The [US] government’s own data, from the Substance Abuse and Mental Health Services Administration, shatters the myth of “instantly addictive” drugs. Although about half of all Americans older than twelve have tried an illegal drug, only 20 percent of those have used one in the past month. In the majority of those monthly-use cases, the drug was cannabis. Only tiny percentages of people who have sampled one of the Big Four — heroin, cocaine, crack, and methamphetamine — have used that drug in the past month. (For heroin, the number is 8 percent; for cocaine, 4 percent; for crack, 3 percent; for meth, 4 percent.) It isn’t even clear that using a drug once a month amounts to having a drug problem. The portion of lifetime alcohol drinkers who become alcoholics is about 8 percent, and we don’t think of someone who drinks alcohol monthly as an alcoholic.
Despite this, punitive policies mean that lives are derailed by criminal punishment, incarceration, mandatory detention and more even if the individual's drug use was actually manageable. And a ton of money is spent on it , too; the Drug Policy Alliance estimates that the US spends US$47 billion to enforce its drug war every year. In its report for the 2023 Budget, Singapore's Ministry of Home Affairs put the total costs of drug enforcement at S$192,818,600, and from what I understand, this does not include the amount spent on the prison system, where many people are incarcerated for drug-related offences.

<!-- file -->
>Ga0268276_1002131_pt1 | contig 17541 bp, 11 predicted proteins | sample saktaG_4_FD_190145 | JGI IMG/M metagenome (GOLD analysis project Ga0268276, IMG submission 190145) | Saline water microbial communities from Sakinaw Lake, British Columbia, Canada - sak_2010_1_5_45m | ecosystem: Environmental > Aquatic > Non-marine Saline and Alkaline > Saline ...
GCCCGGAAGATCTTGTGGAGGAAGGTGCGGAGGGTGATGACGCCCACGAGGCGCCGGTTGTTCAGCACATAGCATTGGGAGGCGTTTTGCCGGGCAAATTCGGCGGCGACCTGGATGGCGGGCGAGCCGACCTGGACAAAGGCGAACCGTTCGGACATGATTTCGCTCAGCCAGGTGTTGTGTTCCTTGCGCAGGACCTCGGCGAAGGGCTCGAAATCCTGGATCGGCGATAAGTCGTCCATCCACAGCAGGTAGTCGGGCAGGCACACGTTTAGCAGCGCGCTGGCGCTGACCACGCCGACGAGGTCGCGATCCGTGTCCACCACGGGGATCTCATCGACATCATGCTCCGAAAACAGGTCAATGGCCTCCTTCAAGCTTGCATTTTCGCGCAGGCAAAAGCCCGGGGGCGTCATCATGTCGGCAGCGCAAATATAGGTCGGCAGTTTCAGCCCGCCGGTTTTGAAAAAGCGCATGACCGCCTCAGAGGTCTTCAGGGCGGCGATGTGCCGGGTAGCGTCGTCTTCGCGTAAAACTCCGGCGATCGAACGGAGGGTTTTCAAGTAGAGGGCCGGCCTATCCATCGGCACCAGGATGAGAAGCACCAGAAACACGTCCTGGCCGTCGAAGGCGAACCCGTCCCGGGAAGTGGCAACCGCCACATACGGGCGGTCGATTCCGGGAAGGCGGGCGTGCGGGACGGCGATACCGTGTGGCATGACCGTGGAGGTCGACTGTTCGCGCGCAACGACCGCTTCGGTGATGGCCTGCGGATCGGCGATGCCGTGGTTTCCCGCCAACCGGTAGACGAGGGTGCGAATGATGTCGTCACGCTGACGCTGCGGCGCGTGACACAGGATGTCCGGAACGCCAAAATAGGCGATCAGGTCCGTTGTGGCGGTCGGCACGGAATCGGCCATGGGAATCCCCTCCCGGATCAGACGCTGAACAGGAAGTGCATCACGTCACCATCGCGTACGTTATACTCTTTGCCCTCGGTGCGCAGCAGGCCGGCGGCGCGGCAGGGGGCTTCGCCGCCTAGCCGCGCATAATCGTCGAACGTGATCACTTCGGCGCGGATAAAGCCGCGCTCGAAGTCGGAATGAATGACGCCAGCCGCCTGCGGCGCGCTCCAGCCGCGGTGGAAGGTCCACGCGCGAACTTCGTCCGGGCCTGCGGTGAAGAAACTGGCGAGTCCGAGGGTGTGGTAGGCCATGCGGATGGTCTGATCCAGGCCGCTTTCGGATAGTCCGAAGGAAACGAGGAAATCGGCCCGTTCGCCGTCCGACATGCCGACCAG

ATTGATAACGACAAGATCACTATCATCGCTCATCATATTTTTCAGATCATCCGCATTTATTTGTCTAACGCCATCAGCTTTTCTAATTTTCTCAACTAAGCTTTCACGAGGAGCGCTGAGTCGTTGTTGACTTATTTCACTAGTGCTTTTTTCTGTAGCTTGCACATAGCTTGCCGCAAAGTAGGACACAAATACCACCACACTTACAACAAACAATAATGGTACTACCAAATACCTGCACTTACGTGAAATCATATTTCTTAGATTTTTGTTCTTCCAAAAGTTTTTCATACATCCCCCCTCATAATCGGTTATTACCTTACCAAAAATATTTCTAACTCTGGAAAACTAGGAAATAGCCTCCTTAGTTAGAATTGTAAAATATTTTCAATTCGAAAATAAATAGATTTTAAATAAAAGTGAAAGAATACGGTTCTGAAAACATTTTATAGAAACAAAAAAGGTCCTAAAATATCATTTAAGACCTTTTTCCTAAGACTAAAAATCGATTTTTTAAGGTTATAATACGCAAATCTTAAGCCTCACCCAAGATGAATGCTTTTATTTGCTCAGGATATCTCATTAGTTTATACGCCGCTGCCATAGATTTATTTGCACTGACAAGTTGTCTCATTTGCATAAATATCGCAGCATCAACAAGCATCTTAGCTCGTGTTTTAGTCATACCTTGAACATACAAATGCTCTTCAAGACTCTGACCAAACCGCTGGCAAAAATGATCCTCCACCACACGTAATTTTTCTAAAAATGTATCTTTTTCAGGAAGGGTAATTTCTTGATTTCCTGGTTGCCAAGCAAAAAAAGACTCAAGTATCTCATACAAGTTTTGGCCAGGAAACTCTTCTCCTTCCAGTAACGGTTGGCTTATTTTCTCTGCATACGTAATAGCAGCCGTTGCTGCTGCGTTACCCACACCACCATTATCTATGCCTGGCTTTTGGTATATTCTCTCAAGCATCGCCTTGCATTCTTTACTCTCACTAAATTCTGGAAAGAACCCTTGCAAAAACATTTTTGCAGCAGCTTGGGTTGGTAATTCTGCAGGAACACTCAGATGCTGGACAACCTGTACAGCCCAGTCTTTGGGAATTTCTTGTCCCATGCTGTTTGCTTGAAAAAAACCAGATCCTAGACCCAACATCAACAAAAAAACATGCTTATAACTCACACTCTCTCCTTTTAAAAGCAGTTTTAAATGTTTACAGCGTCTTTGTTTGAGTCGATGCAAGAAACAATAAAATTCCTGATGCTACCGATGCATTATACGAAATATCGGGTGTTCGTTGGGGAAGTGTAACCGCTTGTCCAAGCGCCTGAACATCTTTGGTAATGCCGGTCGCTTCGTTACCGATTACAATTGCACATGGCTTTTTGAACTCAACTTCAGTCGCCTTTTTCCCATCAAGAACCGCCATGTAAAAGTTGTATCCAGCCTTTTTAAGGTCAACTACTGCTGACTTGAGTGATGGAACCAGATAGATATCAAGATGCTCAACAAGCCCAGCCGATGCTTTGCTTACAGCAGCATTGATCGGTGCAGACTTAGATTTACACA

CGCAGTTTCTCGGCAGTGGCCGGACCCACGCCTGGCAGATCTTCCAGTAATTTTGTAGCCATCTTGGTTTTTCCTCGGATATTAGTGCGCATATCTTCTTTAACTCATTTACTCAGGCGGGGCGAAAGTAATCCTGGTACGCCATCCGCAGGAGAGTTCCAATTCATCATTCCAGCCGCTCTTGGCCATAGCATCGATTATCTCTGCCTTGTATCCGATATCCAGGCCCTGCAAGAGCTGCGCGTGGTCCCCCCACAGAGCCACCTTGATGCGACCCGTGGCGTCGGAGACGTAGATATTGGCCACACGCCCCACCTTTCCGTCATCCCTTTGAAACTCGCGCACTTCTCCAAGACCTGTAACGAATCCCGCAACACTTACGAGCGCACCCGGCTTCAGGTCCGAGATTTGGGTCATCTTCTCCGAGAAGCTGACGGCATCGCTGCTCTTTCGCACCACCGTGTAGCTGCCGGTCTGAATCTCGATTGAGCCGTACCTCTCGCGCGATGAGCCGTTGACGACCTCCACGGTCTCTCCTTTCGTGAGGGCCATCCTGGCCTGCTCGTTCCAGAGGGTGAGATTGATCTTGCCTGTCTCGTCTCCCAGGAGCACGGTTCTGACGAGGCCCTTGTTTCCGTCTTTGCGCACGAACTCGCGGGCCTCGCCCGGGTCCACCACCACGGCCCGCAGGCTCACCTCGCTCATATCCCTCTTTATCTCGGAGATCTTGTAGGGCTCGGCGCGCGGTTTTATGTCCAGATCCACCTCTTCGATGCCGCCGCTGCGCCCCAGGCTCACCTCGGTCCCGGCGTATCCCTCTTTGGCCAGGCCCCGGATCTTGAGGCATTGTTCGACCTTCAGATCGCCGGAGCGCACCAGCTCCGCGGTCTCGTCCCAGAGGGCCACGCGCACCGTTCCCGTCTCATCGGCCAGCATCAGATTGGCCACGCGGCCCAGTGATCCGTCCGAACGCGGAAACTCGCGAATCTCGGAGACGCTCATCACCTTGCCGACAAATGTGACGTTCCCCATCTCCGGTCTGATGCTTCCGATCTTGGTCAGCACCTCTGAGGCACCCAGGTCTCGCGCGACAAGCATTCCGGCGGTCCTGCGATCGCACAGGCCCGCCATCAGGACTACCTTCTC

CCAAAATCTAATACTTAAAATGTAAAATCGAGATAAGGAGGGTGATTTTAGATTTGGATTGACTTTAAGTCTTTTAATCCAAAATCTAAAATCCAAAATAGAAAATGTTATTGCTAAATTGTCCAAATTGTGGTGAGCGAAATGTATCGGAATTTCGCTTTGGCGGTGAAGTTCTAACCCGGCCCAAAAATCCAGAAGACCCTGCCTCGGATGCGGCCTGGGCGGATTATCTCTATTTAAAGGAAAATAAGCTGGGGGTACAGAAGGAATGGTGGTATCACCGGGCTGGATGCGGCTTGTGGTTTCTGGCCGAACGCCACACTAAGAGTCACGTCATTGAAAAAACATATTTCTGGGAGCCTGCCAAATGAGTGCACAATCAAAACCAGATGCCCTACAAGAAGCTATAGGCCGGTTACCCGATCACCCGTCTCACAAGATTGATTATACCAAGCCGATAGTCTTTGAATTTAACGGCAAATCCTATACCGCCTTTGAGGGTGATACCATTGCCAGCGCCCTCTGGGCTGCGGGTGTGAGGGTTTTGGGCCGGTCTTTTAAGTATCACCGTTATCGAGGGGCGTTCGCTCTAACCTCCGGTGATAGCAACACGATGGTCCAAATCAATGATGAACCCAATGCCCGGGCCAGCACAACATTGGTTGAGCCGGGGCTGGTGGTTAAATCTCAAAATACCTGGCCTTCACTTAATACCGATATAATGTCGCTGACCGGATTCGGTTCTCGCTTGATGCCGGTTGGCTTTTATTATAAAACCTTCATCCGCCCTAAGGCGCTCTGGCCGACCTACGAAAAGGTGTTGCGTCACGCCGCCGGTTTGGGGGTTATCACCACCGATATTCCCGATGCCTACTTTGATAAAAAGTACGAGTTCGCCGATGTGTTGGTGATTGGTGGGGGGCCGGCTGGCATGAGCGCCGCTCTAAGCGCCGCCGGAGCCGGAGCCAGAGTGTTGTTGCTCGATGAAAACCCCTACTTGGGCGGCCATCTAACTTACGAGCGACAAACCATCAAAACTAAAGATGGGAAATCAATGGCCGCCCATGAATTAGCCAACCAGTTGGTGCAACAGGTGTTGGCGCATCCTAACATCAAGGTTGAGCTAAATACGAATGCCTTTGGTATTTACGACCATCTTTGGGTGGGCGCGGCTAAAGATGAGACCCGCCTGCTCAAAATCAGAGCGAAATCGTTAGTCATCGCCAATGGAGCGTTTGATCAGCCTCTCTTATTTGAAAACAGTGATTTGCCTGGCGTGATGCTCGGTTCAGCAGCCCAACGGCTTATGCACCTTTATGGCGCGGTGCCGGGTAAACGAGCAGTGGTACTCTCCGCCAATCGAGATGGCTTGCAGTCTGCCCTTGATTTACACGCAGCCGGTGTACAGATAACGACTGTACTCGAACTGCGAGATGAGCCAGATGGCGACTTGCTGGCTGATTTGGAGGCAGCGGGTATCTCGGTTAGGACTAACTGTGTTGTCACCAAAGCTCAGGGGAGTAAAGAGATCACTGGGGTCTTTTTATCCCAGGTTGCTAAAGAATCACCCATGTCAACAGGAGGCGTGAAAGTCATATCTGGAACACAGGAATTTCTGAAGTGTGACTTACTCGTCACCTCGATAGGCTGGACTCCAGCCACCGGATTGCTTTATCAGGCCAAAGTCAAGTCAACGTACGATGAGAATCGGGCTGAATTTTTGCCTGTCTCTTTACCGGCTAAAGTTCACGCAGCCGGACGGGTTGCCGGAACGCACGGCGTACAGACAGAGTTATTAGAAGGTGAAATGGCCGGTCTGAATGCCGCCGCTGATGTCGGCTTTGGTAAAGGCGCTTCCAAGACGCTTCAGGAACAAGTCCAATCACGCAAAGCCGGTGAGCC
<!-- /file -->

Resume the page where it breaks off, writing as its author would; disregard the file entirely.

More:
I think about all this and I think about death row prisoners like Saridewi, trapped in their solitary cells awaiting the gallows. All this history and debate over the War on Drugs are simultaneously a world away from their experience, yet directly affecting their lives in the most horrific and final way.
People like Saridewi and the 56-year-old Malay uncle are not given a voice or a seat at the table when it comes to talking about the War on Drugs, its effects and its continued existence. For the past five years, they have been locked away in conditions of severe isolation, their ability to communicate with the outside world highly restricted. They have not been allowed to tell their stories or speak their truths, to help the rest of us understand the events and circumstances that prompted them to make the choices they did. They have not been encouraged to imagine a different world, one in which they could have received care and counselling and community support instead of punishment, much less been invited to participate in the creation of such a world.
Behind every policy debate about the death penalty and Singapore's drug war is that we are ending actual human lives. We are murdering actual people, often people from already disadvantaged and marginalised backgrounds. We are doing this in the name of a war that cannot be won, a war that has caused more damage than the thing we claim to be fighting against. We need to wake up and stop this.